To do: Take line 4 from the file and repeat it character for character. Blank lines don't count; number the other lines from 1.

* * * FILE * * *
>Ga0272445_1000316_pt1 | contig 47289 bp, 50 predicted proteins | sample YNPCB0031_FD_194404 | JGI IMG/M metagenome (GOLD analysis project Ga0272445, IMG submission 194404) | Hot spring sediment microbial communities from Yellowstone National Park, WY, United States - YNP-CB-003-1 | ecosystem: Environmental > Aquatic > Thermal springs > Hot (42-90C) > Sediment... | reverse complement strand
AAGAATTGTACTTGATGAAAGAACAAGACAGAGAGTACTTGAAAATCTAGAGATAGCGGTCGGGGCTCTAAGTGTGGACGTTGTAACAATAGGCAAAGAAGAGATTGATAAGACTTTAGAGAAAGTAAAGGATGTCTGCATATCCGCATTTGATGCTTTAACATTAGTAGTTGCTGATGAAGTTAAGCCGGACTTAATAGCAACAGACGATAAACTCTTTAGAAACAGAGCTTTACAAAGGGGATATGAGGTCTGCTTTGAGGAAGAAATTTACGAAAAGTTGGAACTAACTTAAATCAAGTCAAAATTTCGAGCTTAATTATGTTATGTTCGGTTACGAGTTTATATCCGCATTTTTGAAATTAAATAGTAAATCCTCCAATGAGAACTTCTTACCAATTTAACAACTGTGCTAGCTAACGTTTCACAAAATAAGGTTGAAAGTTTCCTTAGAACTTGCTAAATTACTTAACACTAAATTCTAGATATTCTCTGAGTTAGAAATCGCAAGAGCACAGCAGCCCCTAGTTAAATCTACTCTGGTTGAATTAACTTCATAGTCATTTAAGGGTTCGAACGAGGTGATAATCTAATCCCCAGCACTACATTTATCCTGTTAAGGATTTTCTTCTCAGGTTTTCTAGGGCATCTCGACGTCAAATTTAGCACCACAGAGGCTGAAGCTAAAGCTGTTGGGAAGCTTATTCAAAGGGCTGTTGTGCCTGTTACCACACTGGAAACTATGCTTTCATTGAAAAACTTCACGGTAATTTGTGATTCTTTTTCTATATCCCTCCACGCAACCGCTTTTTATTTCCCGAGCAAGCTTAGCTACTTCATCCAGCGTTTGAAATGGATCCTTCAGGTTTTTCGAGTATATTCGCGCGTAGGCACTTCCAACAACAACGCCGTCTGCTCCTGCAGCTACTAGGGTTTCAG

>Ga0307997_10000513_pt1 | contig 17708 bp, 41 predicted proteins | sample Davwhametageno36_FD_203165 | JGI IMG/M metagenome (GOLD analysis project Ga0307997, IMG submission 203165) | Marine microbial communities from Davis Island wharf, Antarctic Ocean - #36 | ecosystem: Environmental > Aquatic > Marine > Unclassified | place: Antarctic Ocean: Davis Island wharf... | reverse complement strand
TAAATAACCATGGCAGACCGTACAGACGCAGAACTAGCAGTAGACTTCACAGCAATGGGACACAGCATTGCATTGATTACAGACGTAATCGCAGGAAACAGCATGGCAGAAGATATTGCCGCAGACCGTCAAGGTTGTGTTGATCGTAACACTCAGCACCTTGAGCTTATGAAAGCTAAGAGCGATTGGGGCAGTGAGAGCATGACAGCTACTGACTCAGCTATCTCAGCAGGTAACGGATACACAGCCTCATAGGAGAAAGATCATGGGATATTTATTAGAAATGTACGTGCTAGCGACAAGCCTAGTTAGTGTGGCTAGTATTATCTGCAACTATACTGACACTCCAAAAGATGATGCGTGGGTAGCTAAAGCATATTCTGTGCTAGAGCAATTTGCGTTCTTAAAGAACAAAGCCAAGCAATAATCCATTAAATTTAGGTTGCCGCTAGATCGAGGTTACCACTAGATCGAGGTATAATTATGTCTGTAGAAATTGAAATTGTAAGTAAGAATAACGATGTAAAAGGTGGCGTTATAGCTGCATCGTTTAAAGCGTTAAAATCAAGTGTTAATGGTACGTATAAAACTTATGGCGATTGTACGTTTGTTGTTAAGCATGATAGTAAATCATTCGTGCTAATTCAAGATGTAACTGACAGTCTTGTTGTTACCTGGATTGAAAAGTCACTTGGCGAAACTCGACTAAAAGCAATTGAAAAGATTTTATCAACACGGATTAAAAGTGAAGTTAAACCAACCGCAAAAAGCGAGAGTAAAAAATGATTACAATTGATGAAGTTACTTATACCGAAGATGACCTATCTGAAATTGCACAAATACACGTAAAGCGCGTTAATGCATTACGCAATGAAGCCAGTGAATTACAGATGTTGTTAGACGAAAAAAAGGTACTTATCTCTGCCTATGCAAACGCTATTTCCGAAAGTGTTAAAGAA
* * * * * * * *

TAAATAACCATGGCAGACCGTACAGACGCAGAACTAGCAGTAGACTTCACAGCAATGGGACACAGCATTGCATTGATTACAGACGTAATCGCAGGAAACAGCATGGCAGAAGATATTGCCGCAGACCGTCAAGGTTGTGTTGATCGTAACACTCAGCACCTTGAGCTTATGAAAGCTAAGAGCGATTGGGGCAGTGAGAGCATGACAGCTACTGACTCAGCTATCTCAGCAGGTAACGGATACACAGCCTCATAGGAGAAAGATCATGGGATATTTATTAGAAATGTACGTGCTAGCGACAAGCCTAGTTAGTGTGGCTAGTATTATCTGCAACTATACTGACACTCCAAAAGATGATGCGTGGGTAGCTAAAGCATATTCTGTGCTAGAGCAATTTGCGTTCTTAAAGAACAAAGCCAAGCAATAATCCATTAAATTTAGGTTGCCGCTAGATCGAGGTTACCACTAGATCGAGGTATAATTATGTCTGTAGAAATTGAAATTGTAAGTAAGAATAACGATGTAAAAGGTGGCGTTATAGCTGCATCGTTTAAAGCGTTAAAATCAAGTGTTAATGGTACGTATAAAACTTATGGCGATTGTACGTTTGTTGTTAAGCATGATAGTAAATCATTCGTGCTAATTCAAGATGTAACTGACAGTCTTGTTGTTACCTGGATTGAAAAGTCACTTGGCGAAACTCGACTAAAAGCAATTGAAAAGATTTTATCAACACGGATTAAAAGTGAAGTTAAACCAACCGCAAAAAGCGAGAGTAAAAAATGATTACAATTGATGAAGTTACTTATACCGAAGATGACCTATCTGAAATTGCACAAATACACGTAAAGCGCGTTAATGCATTACGCAATGAAGCCAGTGAATTACAGATGTTGTTAGACGAAAAAAAGGTACTTATCTCTGCCTATGCAAACGCTATTTCCGAAAGTGTTAAAGAA